Turkey has weathered the financial crisis better than any had expected and it has emerged the other side with its reputation enhanced. In a neighbourhood where much has gone wrong, Turkey has seemingly done everything right.
Much of Turkey’s current success stems from how it rebuilt its financial system after the collapse of 2001. It eschewed foreign debt, tamed inflation, strengthened the local banking system and created strong, independent regulators. All these factors have allowed the country to escape the fate that so many other Eastern European and Central Asian states have suffered during this crisis.
Yet standing alone is only half the battle. Turkey has still to establish itself in the minds of international capital markets investors. Its problem is one of definition. For too long the country has been defined by what it is not: it is not European, nor Middle Eastern; it is not investment grade and yet its debt doesn’t trade like an emerging market; its companies are some of the biggest in Europe but they have very few international investors. So as Turkey stands out from the rest of the region, its task is to find a way that it can define itself for what it is, not what it is not.
Definitions matter, not least because they give something concrete to hang on to. Despite Turkey being a macro success, at a micro level it is very hard for international investors to access. On the equity side, large family companies dominate the landscape, and yet these companies have ample internal cash and low appetite for fresh capital.
On the debt side, international bond deals from Turkish companies are rare. Turkish issuers are dissuaded by the price that investors demand and the currency risk offshore issuance entails. On the bank side, annual syndications are yet to give way to longer-dated international bonds, not least because of pressure from regulators.
The lack of international activity in the capital markets is in inverse proportion to the appetite for Turkish exposure by international investors. These investors make up more than 70% of the volume of the Istanbul Stock Exchange. Bank deals and sovereign bonds deals are likewise snapped up by international fixed income investors. Demand outstrips supply of good Turkish exposure – again the emphasis is on what is missing rather than what is there.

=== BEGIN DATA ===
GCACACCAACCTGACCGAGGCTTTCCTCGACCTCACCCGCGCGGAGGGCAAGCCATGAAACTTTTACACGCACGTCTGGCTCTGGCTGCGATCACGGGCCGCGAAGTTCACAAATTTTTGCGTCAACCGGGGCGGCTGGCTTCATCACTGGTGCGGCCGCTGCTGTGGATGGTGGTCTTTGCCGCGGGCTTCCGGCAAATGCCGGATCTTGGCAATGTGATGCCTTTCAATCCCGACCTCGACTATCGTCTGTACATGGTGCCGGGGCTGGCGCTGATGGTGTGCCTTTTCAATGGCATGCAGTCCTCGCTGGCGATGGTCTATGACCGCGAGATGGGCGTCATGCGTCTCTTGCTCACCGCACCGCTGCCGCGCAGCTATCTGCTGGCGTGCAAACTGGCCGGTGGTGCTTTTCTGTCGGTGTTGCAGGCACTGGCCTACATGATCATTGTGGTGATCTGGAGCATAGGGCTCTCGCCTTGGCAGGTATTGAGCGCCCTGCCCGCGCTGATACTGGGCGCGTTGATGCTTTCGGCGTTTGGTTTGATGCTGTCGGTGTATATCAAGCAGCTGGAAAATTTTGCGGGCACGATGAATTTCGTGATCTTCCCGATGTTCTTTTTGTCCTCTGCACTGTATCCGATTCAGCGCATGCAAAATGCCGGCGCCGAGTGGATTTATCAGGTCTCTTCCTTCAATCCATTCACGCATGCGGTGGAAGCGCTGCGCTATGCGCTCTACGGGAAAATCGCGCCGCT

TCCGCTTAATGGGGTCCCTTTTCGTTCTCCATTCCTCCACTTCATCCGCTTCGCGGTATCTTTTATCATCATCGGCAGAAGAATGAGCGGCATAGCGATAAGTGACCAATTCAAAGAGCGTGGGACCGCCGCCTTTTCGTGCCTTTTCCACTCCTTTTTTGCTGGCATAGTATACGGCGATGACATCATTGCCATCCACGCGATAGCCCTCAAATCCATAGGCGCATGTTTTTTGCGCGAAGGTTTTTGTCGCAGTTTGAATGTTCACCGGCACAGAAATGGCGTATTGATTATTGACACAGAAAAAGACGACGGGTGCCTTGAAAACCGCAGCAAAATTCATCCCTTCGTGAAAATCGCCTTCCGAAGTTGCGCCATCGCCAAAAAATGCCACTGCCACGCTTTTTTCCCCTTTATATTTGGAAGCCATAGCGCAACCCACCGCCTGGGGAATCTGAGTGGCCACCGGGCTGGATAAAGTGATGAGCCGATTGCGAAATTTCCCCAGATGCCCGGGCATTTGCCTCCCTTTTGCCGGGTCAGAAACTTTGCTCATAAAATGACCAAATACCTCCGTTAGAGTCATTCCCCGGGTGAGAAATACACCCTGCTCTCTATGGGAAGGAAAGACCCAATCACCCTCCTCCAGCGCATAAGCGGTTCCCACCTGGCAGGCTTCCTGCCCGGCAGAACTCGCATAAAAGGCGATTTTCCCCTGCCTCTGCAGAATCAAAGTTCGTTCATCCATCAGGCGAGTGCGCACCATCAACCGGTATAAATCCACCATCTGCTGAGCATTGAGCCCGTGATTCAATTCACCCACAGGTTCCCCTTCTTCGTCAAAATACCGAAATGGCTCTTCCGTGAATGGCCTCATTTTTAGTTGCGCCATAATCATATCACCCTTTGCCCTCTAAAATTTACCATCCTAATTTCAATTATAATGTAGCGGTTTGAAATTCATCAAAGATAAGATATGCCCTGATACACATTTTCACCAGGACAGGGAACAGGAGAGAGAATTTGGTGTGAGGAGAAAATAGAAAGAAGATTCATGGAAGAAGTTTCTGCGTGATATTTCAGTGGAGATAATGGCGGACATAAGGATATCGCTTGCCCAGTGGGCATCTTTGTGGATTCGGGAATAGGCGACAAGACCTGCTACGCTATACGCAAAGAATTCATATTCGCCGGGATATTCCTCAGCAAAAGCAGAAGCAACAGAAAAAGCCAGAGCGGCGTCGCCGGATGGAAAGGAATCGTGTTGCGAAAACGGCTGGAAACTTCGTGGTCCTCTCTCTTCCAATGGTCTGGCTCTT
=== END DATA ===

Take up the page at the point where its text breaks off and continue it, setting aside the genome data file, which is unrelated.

The local markets are relatively sophisticated, but they are not developed. A clever, educated workforce is not matched by a deep and liquid local market: a financing culture is missing and the companies and individuals rely on the local bank market to the exclusion of the development of the local bond and equity markets. Until this changes, Turkey will not have what it takes to really become the international financial centre that it so wants to be. It will be in the development of these local capital markets that Turkey will find its capital markets identity.
Necessity is the mother of invention and Turkey needs money, especially to finance the government’s ambitious privatisation programme. This will see the creation of new companies that need to raise long-term local debt and equity, especially in the energy and real estate sectors. This process could create the beginnings of a local equity culture while also providing the basis for the development of long-term domestic debt markets. Ally this to the fast growing (but still tiny) domestic institutional investor base and you have the makings of an investment story that finally works at both a macro and micro level.
This process will take time – most bankers talk about four to five years at a minimum. In that time much can go wrong. But the opportunity has never been more propitious for the country to finally establish itself at the top table of international markets.